Today’s first Fossil goes to Australia for approving and funding fossil fuels!
Crikey, Australia, you’re stinking up the Pacific! What are you doing potentially giving billions to fund a mine that would increase the country’s emissions, endanger the already fragile Great Barrier Reef, and impact the vulnerable Pacific Islands?!
Both the Australian Queensland state and federal government have given approval for the Adani mine in the Galilee Basin. The only part of this devious plan that is missing, is funding. Not to worry, Adani has applied for nearly $1 billion in handouts from the government-backed Northern Australian Infrastructure Fund and are also seeking funding from China!
Not only would funding this mine be catastrophic for at least four threatened species, several vulnerable habitats, and the Great Barrier Reef, it would release heaps of emissions. The annual emissions from the Adani coal mine would be greater than the annual emissions of all 14 independent Pacific island countries (and also represents twice the emissions of New Zealand).
As bad neighbors go, Australia is the worst! Providing funding and approval for these mines (Adani isn’t the only one!) would put its already vulnerable neighbors at further risk. You should be striving to protect the Pacific Islands, Australia, not destroy them.
Our second Fossil of the Day goes to Poland for obstructing negotiations and trying to subsidize coal, rather than phasing it out.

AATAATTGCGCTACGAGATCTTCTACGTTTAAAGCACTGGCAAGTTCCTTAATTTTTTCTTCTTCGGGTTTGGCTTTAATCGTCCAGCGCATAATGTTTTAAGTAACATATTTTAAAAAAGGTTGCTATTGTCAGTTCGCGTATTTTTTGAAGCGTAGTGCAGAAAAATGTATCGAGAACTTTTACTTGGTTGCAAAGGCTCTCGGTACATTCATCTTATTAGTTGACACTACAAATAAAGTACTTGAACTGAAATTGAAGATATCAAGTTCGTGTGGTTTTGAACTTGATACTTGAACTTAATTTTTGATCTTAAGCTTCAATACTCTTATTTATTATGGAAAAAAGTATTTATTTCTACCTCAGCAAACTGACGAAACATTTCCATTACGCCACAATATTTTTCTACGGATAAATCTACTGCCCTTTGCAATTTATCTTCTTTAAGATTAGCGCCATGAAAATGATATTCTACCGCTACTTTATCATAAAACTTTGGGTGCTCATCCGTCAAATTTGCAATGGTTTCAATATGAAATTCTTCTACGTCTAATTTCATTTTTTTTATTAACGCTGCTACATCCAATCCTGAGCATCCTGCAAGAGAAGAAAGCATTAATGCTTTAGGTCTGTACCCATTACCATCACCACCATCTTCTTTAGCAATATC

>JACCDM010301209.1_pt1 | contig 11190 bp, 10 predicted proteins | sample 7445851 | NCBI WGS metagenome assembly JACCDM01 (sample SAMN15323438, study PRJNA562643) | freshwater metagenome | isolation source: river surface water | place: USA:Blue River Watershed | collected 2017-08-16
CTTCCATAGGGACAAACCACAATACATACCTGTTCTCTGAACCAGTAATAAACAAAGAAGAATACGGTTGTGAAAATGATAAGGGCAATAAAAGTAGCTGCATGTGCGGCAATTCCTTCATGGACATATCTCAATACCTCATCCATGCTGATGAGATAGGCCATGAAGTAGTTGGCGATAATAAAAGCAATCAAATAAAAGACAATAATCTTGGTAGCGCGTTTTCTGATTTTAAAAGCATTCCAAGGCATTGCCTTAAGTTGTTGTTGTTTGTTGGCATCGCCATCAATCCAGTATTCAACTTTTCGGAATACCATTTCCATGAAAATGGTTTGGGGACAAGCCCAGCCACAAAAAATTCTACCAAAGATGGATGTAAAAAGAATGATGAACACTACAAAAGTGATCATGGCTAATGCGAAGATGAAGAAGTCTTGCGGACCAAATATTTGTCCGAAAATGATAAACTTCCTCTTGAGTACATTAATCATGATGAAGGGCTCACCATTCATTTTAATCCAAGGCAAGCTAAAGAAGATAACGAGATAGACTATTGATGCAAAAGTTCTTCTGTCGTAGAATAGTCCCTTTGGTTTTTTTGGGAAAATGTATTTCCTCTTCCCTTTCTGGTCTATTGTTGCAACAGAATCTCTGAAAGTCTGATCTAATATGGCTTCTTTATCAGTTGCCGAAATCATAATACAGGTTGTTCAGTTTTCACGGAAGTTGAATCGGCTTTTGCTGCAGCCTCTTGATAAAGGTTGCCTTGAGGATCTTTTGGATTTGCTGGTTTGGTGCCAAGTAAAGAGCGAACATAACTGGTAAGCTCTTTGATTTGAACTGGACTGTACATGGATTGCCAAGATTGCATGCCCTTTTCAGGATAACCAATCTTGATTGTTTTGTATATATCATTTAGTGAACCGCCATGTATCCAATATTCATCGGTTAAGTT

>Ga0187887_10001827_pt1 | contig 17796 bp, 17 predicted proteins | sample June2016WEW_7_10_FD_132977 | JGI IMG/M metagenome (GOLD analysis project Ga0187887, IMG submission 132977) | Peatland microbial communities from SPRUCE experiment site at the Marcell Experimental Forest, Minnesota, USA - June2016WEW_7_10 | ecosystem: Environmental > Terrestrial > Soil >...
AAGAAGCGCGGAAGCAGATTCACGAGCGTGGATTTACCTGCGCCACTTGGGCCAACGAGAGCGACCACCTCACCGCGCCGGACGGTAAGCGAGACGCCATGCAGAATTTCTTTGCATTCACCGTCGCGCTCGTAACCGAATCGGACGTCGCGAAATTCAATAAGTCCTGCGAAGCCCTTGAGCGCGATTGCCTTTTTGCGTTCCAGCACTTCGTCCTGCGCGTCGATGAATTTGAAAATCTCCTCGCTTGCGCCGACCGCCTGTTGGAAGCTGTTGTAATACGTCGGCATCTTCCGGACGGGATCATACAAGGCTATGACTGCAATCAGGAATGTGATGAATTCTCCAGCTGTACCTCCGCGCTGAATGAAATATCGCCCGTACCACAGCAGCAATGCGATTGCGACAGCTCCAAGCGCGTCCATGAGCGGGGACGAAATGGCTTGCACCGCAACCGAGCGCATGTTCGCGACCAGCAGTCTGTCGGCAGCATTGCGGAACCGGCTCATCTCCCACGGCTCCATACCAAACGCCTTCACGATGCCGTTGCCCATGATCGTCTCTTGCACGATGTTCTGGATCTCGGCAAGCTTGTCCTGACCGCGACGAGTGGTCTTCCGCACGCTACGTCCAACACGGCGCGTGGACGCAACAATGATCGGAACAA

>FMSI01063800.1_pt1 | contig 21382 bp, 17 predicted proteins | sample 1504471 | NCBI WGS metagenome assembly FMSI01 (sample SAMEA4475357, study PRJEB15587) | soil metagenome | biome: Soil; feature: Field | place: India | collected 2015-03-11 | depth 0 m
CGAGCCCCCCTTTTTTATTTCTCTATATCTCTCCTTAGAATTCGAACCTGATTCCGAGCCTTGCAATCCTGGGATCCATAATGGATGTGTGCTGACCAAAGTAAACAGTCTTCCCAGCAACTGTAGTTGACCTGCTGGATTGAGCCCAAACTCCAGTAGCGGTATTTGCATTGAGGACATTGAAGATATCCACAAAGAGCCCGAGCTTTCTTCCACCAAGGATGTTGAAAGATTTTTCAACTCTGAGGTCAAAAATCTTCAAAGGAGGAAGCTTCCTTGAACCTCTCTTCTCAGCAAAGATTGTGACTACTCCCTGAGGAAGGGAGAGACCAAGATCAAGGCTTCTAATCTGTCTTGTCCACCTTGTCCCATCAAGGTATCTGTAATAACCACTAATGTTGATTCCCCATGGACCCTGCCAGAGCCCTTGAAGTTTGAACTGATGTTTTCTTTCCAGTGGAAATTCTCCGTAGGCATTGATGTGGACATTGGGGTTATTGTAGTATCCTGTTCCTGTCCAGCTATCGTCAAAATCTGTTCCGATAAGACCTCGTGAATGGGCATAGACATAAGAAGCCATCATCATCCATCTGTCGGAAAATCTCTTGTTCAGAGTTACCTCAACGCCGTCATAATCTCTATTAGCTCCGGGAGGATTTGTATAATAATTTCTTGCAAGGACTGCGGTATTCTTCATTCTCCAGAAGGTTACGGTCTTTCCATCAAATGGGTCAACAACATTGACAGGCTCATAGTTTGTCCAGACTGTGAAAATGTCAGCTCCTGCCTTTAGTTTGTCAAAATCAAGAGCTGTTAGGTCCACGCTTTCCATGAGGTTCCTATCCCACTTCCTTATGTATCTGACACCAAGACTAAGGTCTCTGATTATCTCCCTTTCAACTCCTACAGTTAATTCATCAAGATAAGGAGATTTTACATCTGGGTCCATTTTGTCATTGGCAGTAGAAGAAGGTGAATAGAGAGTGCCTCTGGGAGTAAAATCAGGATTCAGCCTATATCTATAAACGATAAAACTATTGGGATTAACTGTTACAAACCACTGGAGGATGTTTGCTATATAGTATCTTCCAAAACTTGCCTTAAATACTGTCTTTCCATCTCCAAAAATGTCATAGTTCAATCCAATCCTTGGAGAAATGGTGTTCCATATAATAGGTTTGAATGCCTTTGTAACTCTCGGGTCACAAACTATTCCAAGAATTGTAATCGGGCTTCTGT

With great power comes great responsibility. Unfortunately, Poland isn’t keen on the responsibility part. The host of the next COP is trying to turn the EU’s flagship climate tool into the largest coal subsidy scheme.
In the ongoing negotiations on the revision of the EU Emissions Trading Scheme (ETS) Poland has been putting outstanding and relentless efforts to obstruct negotiations and sabotage the climate integrity of this climate policy.
After months of difficult negotiations between the European Parliament, the Council and the Commission, the EU is expected to finalize the revision process and set the rules for the coming decade (2020-2030) at a meeting tomorrow. The provisions designed to help Central and Eastern European (CEE) countries in the transformation of their energy systems remain a major sticking point in the negotiations.
To reflect the different starting points of the EU countries and challenges they face in terms of the decarbonisation EU ETS sets up dedicated funds to support lower income member states (namely CEE countries) in their efforts to transition towards clean energy. But at the moment the vast majority of these funds are being misused for subsidizing fossil fuels, coal power in particular. Poland has been fighting against any measures that would exclude coal from these funds in the future and also asking to further increase them. If Poland gets its way the ETS funds for CEE countries will be worth up to EUR 35bn and will potentially turn into largest coal subsidy scheme in history.
As the host of the next COP, countries in the EU should be scaling up climate action, not looking for ways to prolong coal through subsidies. It’s time to step up Poland – exclude coal!
About CAN: The Climate Action Network (CAN) is a worldwide network of over 1100 Non-Governmental Organizations (NGOs) in more than 120 working to promote government and individual action to limit human induced climate change to ecologically sustainable levels. www.climatenetwork.org
About the Fossils: The Fossil of the Day awards were first presented at the climate talks in 1999, in Bonn, initiated by the German NGO Forum. During United Nations climate change negotiations (www.unfccc.int), members of the Climate Action Network (CAN), vote for countries judged to have done their 'best' to block progress in the negotiations or in the implementation of the Paris Agreement.